The state hashed out a bail-in policy with the banks' senior bondholders, a large amount of whom were international. It got their agreement to write down a large part of their debt in return for an equity stake in the banks once redeemed.
Not that it was easy. "It took one-and-a-half years of negotiation," Mr Otemurat says, starting in April 2009 and ending in August 2010.
"We were talking for more than a year. We talked to each creditor and made it clear there was a danger of bankruptcy. It was never an option to put this burden on the taxpayers."
The cost to date has been in the region of €6.7bn rather than hundreds of billions. "The banks remained fully operational throughout the process."
We could still bear in mind the Kazakh example in relation to the Anglo/Nationwide senior bond debt.
Like Ireland, financial and legal advisers were hired, but unlike here, horse trading with creditors began immediately, and transparency was a watchword.
"We put everything on the table. We had due diligence from the start and made it a completely transparent process. Everything, every problem about the banks," Mr Otemurat says.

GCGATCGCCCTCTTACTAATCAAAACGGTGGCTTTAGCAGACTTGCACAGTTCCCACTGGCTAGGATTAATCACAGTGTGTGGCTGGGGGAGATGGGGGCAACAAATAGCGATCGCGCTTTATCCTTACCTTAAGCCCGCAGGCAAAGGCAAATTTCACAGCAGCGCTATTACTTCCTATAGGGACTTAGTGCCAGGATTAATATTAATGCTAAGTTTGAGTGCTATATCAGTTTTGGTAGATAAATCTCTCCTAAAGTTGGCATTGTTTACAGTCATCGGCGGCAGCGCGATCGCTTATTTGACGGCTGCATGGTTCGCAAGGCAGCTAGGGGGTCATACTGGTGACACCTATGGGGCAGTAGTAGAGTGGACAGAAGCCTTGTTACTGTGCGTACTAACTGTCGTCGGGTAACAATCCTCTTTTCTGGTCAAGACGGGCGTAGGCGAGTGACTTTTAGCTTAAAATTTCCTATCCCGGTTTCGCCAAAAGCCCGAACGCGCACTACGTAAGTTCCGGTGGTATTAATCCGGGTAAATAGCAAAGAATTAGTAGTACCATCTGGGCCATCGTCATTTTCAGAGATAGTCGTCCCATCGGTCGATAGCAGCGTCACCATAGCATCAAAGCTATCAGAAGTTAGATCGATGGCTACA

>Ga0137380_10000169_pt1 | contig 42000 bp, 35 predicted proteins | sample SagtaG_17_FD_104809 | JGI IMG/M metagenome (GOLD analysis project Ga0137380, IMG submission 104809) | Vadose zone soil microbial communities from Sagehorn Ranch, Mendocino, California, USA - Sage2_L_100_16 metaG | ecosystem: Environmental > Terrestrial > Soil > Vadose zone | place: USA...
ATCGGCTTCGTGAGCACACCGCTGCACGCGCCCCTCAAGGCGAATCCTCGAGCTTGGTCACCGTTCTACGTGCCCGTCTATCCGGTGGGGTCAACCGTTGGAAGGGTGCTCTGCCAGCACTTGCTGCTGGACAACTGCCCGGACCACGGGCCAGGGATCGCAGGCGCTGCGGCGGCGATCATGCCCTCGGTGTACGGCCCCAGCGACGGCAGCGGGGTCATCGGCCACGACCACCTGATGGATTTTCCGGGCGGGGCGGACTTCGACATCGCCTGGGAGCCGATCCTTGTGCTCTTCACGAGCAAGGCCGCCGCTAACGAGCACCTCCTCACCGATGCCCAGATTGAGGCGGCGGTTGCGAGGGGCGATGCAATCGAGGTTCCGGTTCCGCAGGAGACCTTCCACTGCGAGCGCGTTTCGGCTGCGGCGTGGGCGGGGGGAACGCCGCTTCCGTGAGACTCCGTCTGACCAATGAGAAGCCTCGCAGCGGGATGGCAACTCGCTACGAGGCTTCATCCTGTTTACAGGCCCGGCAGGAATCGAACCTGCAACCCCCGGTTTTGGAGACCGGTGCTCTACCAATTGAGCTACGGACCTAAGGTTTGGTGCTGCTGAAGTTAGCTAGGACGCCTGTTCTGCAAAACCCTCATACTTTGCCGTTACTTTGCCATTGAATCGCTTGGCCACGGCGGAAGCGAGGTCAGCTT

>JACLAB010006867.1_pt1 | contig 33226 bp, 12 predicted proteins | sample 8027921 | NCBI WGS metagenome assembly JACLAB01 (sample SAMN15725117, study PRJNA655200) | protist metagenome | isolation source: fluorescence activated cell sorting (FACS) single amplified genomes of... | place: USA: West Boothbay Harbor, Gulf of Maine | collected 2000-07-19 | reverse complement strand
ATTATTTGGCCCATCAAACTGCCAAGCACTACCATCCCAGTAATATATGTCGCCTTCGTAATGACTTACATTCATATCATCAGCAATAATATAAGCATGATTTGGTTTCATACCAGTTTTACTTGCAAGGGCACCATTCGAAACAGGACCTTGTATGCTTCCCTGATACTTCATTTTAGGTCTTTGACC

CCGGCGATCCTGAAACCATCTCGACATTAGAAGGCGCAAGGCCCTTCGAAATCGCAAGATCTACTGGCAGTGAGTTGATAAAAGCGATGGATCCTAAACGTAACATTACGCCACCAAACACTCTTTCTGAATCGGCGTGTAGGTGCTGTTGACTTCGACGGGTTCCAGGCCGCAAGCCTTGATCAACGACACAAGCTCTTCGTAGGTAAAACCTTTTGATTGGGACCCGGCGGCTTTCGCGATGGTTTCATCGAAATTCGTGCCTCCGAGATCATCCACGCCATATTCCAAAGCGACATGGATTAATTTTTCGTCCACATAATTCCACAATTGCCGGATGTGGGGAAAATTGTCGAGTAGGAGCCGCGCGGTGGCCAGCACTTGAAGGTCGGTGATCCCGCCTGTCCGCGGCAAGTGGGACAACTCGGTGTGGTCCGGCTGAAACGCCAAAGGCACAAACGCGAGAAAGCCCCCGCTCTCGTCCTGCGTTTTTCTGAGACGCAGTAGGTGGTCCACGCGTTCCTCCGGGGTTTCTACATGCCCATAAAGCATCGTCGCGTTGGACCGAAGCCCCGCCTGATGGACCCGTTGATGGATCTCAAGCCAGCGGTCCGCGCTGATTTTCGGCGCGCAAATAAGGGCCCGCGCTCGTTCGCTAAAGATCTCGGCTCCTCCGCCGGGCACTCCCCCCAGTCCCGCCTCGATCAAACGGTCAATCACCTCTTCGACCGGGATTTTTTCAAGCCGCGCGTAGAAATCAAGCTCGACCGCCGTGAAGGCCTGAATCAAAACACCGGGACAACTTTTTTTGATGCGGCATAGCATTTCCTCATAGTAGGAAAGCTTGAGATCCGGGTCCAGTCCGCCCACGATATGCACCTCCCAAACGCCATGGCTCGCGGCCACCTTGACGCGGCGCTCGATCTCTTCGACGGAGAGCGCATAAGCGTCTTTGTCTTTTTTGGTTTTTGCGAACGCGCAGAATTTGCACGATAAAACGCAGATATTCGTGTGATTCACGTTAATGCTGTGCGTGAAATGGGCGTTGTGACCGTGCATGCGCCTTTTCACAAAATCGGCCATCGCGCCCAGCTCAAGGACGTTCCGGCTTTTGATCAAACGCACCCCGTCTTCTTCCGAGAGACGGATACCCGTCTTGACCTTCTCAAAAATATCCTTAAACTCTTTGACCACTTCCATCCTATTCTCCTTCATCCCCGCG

Kazakhstan had seven per cent growth in 2010 and the IMF forecasts growth of 5.4 per cent or more in 2011.
"One thing is very clear," Ray Kinsella says. "In the past three years, window after window of opportunity for Ireland has been banged closed. And we just haven't reacted. The economy is getting worse.
"The IMF/EU bailout is punitive in its terms and conditions, and it's not appropriate to Ireland.
"If the harshness of this leads us to being kicked out of the eurozone, we take a deep breath, we hold our nerve, we believe in ourselves. We take our courage in our hands; that's what we do.
"If we are going to default, let's do it in an orderly way, in consultation with the other peripheral countries, in good standing. And let's do it now. We won't last until 2013."